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Quote:
Originally Posted by Fiddlehead View Post
I recall remembering hearing the "Across the Alleghenies" a lot in grade school. Great sounding name, but I had no idea where they were, and I do not know whether it was George Washington, Ben Franklin, Daniel Boone, or Paul Bunyan who supposedly strode so purposefully "across the Alleghenies" to do some heroic act. All I remember is that the place and act sounded vaguely majestic.
I'm going to assume it was Washington. As a young military man, he was sent from Frederick MD up the "Venango Trail" (part of which is todays Franklin Road in Cranberry Township (and there are markers!)) to deliver a message to the French who were encroaching on English soil.

Apparently it didn't work.... and we had the French and Indian War....
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Old 05-05-2010, 11:49 AM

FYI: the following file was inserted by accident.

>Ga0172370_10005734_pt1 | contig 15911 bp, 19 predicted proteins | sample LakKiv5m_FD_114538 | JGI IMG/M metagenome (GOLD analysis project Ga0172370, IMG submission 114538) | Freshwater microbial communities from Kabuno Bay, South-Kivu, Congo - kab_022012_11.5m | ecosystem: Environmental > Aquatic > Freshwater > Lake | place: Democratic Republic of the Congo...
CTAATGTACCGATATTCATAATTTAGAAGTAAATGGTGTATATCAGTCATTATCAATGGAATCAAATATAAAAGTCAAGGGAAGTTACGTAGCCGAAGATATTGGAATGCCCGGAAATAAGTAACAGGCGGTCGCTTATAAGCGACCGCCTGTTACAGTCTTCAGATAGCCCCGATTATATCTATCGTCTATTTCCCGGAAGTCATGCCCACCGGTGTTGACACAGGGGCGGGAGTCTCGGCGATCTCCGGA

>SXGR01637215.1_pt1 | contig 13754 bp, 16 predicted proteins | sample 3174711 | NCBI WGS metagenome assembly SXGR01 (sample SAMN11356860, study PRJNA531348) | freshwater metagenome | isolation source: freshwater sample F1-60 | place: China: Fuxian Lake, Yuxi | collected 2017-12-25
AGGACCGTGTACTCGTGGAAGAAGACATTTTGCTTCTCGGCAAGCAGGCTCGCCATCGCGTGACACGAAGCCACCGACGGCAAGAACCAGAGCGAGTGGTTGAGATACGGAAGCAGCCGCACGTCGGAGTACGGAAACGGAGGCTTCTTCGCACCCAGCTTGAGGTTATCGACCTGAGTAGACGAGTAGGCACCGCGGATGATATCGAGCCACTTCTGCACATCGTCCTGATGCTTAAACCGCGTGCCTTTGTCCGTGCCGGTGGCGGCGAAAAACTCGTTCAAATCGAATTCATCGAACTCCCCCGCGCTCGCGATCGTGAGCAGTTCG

Location: NW Penna.
1,503 posts, read 1,219,625 times
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Quote:
Originally Posted by WVUPharm2007 View Post
Not really. Back in that time, the most powerful people in WV were from Wheeling and Weirton. They were true powerhouse cities back in the 19th century. Lots of money from industry. It was the Northern counties that spearheaded the vote to split from Big Virginia. Many of the Southern counties didn't want to succeed.

True. If you look at Charleston, many or all of the prominent families that all of the streets were named for were all Confederate supporters. The Kanawha Riflemen fought for the South.
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Old 05-05-2010, 02:57 PM